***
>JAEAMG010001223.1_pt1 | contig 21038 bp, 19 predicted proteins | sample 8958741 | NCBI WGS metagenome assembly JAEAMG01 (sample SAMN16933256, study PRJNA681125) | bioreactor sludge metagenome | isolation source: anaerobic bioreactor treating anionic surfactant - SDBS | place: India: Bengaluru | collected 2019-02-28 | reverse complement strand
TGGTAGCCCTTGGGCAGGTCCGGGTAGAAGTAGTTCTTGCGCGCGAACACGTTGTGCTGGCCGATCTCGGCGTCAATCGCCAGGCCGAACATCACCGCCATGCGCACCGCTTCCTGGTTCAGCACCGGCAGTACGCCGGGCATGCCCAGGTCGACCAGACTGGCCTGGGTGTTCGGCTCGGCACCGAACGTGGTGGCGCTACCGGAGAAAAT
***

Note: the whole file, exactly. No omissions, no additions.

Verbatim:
>JAEAMG010001223.1_pt1 | contig 21038 bp, 19 predicted proteins | sample 8958741 | NCBI WGS metagenome assembly JAEAMG01 (sample SAMN16933256, study PRJNA681125) | bioreactor sludge metagenome | isolation source: anaerobic bioreactor treating anionic surfactant - SDBS | place: India: Bengaluru | collected 2019-02-28 | reverse complement strand
TGGTAGCCCTTGGGCAGGTCCGGGTAGAAGTAGTTCTTGCGCGCGAACACGTTGTGCTGGCCGATCTCGGCGTCAATCGCCAGGCCGAACATCACCGCCATGCGCACCGCTTCCTGGTTCAGCACCGGCAGTACGCCGGGCATGCCCAGGTCGACCAGACTGGCCTGGGTGTTCGGCTCGGCACCGAACGTGGTGGCGCTACCGGAGAAAAT